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  • 2 months later...

@ciamara

 

You couldn't be farther from the truth. You really should not comment on things you know nothing about.

 

The C1 does not thump at all. It is a perfect balance with the SMC 12's as if there are a pair of full range speakers instead of a 2.1 set up. True you can't get a true left and right bass response, but there is not thump at all. You should listen to an ATC system if you get a chance they are true gentlemen.

 

 

 

\"It would be a mistake to demonize any particular philosophy. To do so forces people into entrenched positions and encourages the adoption of unhelpful defensive reactions, thus missing the opportunity for constructive dialog\"[br] - Martin Colloms - stereophile.com

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Easy .... I wasn't suggesting that YOUR sub only produces thump. What I am suggesting, based on experience, is that a .1 channel, in general, is not as good as full range left and right channels, each with their own sub-bass capabilities. To say I know nothing about ATCs is simply untrue. I have listened to their products, including the SCM100s, among several others. They are very nice, though I personally am not a fan of the 3-inch dome midrange driver -- but again that's PERSONAL taste.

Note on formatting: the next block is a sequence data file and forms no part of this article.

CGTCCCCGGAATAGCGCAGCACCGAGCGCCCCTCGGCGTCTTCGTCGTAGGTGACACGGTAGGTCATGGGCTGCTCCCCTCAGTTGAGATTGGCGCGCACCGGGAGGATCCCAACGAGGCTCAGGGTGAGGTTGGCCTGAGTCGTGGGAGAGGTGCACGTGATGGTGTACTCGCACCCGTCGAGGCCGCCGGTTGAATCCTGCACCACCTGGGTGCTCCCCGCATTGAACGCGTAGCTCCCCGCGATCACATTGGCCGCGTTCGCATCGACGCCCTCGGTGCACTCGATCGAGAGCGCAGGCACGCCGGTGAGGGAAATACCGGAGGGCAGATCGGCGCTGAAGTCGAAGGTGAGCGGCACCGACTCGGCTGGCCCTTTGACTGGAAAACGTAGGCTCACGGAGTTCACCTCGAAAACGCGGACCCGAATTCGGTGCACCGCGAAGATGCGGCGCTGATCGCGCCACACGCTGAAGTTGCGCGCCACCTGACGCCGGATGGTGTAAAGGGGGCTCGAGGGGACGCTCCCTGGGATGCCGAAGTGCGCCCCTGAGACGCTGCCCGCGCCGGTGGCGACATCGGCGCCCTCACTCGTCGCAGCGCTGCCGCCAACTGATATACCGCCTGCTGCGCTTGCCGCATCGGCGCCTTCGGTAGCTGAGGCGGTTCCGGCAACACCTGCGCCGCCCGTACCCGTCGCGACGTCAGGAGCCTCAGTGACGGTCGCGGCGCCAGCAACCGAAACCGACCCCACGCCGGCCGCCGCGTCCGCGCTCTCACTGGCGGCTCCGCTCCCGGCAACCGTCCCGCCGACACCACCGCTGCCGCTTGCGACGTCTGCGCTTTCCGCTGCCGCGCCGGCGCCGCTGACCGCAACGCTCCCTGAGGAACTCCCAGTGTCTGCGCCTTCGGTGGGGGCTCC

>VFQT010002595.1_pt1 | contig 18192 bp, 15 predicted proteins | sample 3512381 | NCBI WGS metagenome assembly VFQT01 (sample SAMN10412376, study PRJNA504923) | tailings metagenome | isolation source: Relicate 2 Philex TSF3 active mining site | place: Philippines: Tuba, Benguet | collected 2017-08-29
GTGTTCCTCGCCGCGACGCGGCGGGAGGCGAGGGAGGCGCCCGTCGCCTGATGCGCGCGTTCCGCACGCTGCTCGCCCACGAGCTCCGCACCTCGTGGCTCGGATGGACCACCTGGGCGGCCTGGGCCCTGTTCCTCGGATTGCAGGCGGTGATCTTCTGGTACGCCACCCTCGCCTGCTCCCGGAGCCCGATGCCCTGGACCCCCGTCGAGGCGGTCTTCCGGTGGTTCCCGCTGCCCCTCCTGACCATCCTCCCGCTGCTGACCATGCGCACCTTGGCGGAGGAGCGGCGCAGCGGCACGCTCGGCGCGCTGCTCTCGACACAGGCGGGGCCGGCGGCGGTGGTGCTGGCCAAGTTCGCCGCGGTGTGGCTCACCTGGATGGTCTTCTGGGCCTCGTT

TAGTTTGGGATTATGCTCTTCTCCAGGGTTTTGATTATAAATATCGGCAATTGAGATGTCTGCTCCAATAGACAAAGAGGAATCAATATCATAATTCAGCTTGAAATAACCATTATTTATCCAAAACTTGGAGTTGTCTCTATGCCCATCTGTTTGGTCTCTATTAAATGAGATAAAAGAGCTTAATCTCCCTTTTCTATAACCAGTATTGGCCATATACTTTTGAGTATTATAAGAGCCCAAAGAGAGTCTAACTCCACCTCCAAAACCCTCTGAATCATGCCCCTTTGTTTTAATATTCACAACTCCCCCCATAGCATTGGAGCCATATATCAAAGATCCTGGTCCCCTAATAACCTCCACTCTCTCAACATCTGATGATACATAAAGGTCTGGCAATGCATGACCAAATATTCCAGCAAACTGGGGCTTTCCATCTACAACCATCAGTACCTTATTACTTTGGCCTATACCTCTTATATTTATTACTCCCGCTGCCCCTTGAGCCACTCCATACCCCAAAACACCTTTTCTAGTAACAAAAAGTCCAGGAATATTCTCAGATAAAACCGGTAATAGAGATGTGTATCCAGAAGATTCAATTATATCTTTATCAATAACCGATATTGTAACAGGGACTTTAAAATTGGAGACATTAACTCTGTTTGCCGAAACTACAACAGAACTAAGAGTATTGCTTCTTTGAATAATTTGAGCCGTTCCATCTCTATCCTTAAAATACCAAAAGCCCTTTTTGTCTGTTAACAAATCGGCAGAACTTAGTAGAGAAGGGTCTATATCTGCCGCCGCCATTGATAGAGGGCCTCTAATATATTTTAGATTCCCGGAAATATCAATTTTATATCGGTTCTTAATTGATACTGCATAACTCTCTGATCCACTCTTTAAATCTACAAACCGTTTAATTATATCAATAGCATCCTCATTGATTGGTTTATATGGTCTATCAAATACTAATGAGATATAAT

Sanjay Patel | Ciamara Corporation | New York, NY | www.ciamara.com

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Sanay,

 

I am only referring to the ATC C1.

 

I was not implying that you don't have audio knowledge in general. I am sure you guys do quality work.

 

The ATC C1 sub is the must subdued sub I have heard. I was worried when I bought it because I hate thumping bass.

 

But you could not make this thing thump it you wanted to. I have it set at 85% volume and you don't even know it is there,

it blends perfectly.

 

The full range ATC's are woefully out of my price range so they were not an option, the C1 allowed me to get into the ATC

brand and stay in my budget.

 

No hard feelings, my previous words were a bit harsh, I should have thought a bit more before writing.

 

Enjoy your evening.

 

Jeff

 

\"It would be a mistake to demonize any particular philosophy. To do so forces people into entrenched positions and encourages the adoption of unhelpful defensive reactions, thus missing the opportunity for constructive dialog\"[br] - Martin Colloms - stereophile.com